By Mark Drajem
July 24, 2009
July 24 (Bloomberg) — Colombia, spurned by the U.S. Congress on a proposed free-trade alliance, is starting a public relations offensive that will dot Washington with eight-foot- tall hearts.
Colombia will put 40 three-dimensional fiberglass heart sculptures around downtown. At Union Station near the Capitol, visitors will also be able to download free Colombian music, sample the country’s coffee and see pictures of buildings in Bogota, Medellin and Cartagena, said Maria Claudia Lacouture, the campaign’s general manager.
The $800,000 tourism effort, funded by both the government and groups such as the coffee and flower growers, is intended to alter the perception among some in the U.S. that Colombia means drugs, violence and crime and isn’t intended to sway lawmakers on the trade accord, Lacouture said.
“It will have a positive effect” in any case on the bid to persuade Congress to back the accord, said William Morley, a lobbyist who has worked for AmCham Colombia, the Colombian- American Chamber of Commerce in Bogota, which represents U.S. business interests in the country.
“This will encourage everybody to take a step back, and remind us why we fell in love in the first place,” Morley said in an interview on July 22.
The U.S. House rejected a request for action by President George W. Bush last year, voting 224-195 to delay a decision on the Colombia agreement. It was the first time Congress hasn’t taken up — and passed — a trade deal submitted by a president, and was a blow to Colombia because Congress approved a similar pact with neighboring Peru the year before.
President Barack Obama said he has instructed U.S. Trade Representative Ron Kirk to negotiate changes to the agreement that would allow Congress to approve it. Those talks began in Washington last week.
Democrats such as Representative Phil Hare of Illinois and unions such as the AFL-CIO federation oppose the deal, saying the government of President Alvaro Uribe tolerates murders of labor leaders and hasn’t made necessary changes to improve the rights of workers.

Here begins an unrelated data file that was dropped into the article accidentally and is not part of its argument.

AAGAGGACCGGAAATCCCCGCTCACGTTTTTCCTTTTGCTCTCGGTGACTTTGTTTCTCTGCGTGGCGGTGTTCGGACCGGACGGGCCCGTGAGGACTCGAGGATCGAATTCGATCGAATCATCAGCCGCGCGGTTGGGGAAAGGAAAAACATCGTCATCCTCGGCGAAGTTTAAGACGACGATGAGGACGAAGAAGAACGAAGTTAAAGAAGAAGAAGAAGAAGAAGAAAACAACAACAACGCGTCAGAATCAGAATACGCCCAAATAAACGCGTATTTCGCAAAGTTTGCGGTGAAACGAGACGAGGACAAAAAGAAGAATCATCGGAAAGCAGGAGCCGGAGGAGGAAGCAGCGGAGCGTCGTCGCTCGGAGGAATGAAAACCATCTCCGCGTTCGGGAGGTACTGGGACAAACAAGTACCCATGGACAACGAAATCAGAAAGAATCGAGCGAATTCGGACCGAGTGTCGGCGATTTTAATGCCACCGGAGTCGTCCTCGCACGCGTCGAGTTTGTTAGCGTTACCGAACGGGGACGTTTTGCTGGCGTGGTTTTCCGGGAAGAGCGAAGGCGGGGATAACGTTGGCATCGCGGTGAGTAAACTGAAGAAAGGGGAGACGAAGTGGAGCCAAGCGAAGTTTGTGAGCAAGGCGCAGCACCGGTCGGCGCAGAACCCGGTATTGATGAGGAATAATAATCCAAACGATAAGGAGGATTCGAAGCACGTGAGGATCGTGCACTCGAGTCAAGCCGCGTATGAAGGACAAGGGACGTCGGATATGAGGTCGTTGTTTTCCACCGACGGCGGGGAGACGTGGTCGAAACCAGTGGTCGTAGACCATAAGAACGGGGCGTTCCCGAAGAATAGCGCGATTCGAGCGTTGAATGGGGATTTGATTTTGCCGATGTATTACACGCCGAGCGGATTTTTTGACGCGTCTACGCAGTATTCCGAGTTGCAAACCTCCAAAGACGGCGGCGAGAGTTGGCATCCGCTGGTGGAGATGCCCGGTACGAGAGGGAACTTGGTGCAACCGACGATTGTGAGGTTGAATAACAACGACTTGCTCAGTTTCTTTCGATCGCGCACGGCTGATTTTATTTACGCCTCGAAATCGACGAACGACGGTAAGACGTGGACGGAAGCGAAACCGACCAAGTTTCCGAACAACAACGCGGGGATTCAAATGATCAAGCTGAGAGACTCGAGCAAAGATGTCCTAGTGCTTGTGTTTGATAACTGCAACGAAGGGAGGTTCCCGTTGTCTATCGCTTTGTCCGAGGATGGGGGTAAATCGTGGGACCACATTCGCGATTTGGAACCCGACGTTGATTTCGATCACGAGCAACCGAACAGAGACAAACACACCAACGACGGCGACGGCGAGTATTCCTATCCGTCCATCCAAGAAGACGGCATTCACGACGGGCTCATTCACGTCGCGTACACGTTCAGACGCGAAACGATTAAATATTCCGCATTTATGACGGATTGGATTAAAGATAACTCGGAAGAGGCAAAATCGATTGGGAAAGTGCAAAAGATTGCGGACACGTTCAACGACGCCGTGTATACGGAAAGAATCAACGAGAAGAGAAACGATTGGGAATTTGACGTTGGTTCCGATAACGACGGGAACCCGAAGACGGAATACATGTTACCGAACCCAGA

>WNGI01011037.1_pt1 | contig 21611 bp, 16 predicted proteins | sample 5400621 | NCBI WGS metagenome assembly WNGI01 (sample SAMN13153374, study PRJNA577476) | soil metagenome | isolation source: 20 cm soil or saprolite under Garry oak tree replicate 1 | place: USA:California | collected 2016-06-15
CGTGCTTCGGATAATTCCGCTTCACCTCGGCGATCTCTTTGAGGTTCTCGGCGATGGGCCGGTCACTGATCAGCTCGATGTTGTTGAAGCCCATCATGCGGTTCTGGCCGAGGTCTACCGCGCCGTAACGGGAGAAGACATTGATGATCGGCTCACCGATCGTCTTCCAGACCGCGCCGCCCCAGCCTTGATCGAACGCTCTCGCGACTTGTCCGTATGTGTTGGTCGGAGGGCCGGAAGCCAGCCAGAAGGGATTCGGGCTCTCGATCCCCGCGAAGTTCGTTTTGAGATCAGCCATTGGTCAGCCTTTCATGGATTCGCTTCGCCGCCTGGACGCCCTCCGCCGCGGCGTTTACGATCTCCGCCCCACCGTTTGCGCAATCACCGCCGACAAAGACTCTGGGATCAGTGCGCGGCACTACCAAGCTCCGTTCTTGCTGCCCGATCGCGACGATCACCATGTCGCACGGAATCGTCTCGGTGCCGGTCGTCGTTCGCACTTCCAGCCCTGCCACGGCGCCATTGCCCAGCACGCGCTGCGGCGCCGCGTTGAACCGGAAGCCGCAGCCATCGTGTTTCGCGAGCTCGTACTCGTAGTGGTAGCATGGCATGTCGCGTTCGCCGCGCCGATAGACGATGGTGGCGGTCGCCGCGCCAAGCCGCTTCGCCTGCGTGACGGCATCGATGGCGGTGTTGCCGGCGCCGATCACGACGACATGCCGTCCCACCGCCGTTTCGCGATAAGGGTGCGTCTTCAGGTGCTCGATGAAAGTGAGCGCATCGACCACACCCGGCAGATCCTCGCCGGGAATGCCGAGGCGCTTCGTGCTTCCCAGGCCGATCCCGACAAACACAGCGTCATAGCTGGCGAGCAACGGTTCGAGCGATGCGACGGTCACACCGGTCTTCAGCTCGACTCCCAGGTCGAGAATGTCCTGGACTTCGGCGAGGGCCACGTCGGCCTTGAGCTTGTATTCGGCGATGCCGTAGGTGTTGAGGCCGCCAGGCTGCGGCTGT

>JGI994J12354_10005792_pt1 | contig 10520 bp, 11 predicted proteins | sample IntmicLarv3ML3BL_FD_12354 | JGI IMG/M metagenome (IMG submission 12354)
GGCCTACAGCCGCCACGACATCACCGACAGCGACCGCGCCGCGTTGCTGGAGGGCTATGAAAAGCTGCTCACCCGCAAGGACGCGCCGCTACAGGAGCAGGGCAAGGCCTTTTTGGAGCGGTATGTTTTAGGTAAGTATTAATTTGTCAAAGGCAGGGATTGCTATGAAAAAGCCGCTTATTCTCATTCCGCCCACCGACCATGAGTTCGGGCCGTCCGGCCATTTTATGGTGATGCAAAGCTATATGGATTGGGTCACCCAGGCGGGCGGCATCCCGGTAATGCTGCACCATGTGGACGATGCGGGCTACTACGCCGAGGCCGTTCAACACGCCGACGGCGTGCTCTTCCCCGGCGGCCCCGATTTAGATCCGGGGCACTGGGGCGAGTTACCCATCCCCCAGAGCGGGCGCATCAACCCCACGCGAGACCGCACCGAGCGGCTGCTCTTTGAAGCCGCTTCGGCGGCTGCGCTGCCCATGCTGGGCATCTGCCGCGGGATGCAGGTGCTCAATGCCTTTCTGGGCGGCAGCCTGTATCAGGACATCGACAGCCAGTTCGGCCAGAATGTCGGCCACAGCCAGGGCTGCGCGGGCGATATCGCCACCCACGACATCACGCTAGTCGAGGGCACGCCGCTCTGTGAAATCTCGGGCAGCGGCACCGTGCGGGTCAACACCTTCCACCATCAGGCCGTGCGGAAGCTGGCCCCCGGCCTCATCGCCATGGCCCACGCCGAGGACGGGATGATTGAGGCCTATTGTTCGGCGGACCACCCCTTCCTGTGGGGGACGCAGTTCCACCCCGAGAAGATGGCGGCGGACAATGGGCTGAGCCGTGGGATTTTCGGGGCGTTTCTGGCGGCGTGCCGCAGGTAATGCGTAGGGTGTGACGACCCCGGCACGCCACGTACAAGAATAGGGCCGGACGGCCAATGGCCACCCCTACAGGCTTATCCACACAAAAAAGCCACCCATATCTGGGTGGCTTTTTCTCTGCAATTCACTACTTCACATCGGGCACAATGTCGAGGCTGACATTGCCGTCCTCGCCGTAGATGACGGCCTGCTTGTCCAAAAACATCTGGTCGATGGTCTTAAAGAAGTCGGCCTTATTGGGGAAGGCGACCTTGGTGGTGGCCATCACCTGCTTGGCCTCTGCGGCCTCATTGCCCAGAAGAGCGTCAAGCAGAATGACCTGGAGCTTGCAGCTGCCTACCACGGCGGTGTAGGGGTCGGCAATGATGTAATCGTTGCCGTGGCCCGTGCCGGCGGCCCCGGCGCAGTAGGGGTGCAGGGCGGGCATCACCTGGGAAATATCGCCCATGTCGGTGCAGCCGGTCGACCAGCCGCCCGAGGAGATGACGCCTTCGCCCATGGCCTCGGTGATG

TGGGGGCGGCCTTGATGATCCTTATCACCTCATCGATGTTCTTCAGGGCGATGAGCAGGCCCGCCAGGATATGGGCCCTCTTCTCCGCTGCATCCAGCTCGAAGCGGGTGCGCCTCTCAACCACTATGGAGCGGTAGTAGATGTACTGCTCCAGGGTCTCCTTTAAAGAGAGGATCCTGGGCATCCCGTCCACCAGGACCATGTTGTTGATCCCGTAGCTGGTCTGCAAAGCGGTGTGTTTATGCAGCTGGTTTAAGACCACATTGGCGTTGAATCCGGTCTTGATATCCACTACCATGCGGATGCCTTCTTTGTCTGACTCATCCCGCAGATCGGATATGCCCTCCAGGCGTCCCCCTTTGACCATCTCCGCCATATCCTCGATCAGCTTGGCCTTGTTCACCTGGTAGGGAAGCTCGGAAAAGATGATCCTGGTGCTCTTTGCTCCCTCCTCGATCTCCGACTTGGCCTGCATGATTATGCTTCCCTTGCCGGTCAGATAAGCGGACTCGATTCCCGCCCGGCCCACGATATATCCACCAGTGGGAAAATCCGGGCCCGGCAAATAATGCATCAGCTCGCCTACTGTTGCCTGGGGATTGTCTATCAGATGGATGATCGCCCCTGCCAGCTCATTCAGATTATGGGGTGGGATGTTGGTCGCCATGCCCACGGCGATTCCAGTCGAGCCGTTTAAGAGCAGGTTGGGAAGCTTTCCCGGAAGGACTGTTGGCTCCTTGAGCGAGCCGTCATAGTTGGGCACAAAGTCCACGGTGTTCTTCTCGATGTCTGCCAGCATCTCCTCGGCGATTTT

“This is an enormous waste of money and time,” Thea Lee, policy director of the AFL-CIO, said of the Colombian public relations effort in a phone interview today. “They should instead use these resources to address the very serious issues with respect to violence and labor law reform.”
Colombia is also the world’s largest producer of coca, used to make cocaine, and the city of Medellin gained notoriety in the 1980s as the drug criminal Pablo Escobar took over the city and violence terrorized the country.
Coca Production Halved
In 2008, Colombia cut drug cultivation, and coca production was less than half its peak in 2000, according to the United Nations. Since Uribe took power in 2002, the country reports that it has boosted economic growth and cut down on kidnappings and murders.
According to focus groups conducted by the “Colombia Is Passion” tourism campaign, views of the country in the U.S. remain tied to drugs and violence. The hearts to be installed in Washington in September are intended to reverse that image.
“It’s easier to change the reality than the perception,”, Lacouture said in an interview in Washington on July 22.
After Washington, the hearts will move to New York, Shanghai and then Europe.
“If we can help” getting the free trade deal approved, “that’s great,” Lacouture said. “But that’s not the purpose. This is not a political thing.”
To contact the reporters on this story: Mark Drajem in Washington at firstname.lastname@example.org